Back in May, we wrote about Joint Venture Silicon Valley Network and the San Mateo County Telecommunications Authority looking into providing wireless internet connections for all of the Peninsula. Unfortunately, the COW-riffic idea has been put on hold. Originally, Palo Alto and San Carlos were to be the guinea pigs, with the plans to include the rest of Silicon Valley at a later date. The problem? Money. Apparently it would require around $500,000 to build the infrastructure to test the two proposed cities. Only one company, Cisco, is volunteering to step forward and chip in. All others seem to be backing away. The idea of using advertisements as the source of financial support for the network has been dropped. Instead they are now looking to cities to pay for municipal uses, such as 911 response systems, wireless meters, etc. Cities are unwilling to commit to buying these services until they see a test run. But investors won’t pay for the test runs until cities commit. Many smaller communities, such as Milpitas and East Palo Alto, have begun to take it upon themselves to have wireless internet instead of waiting for something on a regional level to actually happen. Perhaps Woodside should do the same!
Another area that Joint Venture Silicon Valley Network is moo-ving forward on however is cell phones. Their goal is to find and fix “dead spots” in service from San Jose to San Mateo. Like the wireless initiative, it won’t be easy. Everyone here in Woodside knows that often neighbors of sites where new cell towers are proposed are not “receptive” to the idea. But according to the Redwood Daily news article, “Joint Venture’s leaders say they’re making progress “one dead zone at a time.” Over time, they hope to allay fears and convince local leaders that a better cell phone infrastructure is important for the region’s economy and security.” And apparently our very own “drop” zone along Sand Hill Road is widely known as even Joint Venture President Russell Hancock has pointed out that “You’ve got an executive who has no problem talking on cell phones in Mongolia, and the next week he’s on Sand Hill Road trying to close a deal and he loses his signal.”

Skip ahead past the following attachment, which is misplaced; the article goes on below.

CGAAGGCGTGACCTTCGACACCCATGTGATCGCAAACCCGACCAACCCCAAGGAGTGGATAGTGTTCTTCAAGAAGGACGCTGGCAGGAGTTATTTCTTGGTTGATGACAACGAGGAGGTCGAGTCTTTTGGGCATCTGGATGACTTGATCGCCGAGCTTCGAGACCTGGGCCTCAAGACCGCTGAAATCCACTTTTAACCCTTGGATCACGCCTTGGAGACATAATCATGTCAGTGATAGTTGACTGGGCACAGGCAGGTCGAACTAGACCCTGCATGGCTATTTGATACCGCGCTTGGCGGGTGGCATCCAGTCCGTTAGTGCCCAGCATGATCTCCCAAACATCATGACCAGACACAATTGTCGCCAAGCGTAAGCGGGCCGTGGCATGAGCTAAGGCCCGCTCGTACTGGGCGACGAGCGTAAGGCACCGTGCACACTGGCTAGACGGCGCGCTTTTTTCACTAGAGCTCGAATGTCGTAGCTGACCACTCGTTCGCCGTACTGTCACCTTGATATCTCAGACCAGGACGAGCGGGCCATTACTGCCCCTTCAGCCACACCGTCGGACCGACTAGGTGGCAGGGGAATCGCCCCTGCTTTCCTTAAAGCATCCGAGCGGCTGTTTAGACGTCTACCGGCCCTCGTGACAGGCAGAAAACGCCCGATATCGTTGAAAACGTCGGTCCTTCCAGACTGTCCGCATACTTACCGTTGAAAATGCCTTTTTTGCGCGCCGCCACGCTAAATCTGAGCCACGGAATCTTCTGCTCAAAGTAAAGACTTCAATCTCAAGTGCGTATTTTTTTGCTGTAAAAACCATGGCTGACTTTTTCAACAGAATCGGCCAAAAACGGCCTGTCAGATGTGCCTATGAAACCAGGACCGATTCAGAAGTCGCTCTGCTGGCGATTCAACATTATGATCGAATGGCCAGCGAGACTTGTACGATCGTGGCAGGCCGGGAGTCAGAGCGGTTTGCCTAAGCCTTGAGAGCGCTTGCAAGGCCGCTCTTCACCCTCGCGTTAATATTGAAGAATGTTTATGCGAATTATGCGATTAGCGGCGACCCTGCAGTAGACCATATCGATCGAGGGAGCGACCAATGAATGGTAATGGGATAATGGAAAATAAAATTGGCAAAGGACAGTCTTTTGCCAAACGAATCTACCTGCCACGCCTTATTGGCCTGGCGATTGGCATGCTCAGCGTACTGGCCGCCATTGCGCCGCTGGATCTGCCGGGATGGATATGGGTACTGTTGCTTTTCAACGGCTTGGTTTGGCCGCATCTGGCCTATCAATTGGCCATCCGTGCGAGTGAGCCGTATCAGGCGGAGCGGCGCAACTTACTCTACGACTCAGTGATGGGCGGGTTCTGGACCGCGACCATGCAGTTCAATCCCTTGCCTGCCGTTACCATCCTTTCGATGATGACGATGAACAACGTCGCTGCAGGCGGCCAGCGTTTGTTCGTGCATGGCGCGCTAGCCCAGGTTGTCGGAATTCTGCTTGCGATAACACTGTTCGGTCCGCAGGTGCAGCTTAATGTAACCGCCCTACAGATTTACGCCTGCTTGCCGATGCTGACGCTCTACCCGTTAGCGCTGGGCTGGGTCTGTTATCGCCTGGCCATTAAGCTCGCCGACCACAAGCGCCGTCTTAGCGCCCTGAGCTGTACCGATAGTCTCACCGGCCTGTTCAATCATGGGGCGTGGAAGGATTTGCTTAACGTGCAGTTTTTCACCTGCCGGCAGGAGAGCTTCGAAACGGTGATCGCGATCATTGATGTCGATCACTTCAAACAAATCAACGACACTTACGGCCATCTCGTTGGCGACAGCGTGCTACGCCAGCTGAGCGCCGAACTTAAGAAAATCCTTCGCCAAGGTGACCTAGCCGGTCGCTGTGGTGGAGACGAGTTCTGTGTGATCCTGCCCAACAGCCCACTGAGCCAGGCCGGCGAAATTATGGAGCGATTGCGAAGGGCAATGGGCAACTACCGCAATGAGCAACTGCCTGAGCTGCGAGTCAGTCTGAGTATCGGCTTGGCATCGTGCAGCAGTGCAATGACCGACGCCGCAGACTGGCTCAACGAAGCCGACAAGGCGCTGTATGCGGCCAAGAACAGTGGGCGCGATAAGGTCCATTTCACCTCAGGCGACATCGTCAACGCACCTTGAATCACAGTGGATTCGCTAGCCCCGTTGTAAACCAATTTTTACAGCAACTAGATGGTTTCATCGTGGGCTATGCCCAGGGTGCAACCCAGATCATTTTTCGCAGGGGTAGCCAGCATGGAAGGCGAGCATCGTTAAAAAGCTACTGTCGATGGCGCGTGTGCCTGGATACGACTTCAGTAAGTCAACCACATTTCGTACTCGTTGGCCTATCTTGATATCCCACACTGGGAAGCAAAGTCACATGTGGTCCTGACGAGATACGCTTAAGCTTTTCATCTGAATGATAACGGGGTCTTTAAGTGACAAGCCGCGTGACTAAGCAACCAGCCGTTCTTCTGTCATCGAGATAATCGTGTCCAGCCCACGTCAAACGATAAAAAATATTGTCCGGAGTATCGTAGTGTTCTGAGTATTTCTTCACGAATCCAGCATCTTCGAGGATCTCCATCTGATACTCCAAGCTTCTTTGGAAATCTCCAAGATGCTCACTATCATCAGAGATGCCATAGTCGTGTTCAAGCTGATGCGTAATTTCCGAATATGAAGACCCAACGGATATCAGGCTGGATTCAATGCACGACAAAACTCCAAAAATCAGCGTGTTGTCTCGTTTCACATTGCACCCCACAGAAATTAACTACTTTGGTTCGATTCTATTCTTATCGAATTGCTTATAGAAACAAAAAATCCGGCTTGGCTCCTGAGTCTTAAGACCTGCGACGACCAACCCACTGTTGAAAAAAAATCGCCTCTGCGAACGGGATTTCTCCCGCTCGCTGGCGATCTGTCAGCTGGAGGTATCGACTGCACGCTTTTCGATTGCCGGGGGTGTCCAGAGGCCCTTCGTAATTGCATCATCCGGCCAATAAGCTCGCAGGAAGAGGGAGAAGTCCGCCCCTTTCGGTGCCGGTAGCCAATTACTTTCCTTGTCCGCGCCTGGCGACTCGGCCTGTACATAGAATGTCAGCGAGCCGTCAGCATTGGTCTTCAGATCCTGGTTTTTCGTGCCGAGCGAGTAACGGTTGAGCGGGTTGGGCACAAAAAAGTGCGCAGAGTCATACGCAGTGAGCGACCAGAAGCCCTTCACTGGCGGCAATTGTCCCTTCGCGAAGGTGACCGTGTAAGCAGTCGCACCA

With cell towers now designed to look like barns, trees and other view friendly designs, we hope the Council will be supportive of needed cell towers as well as the wireless internet. COWs should have the same access to the 21st century as our neighbors have.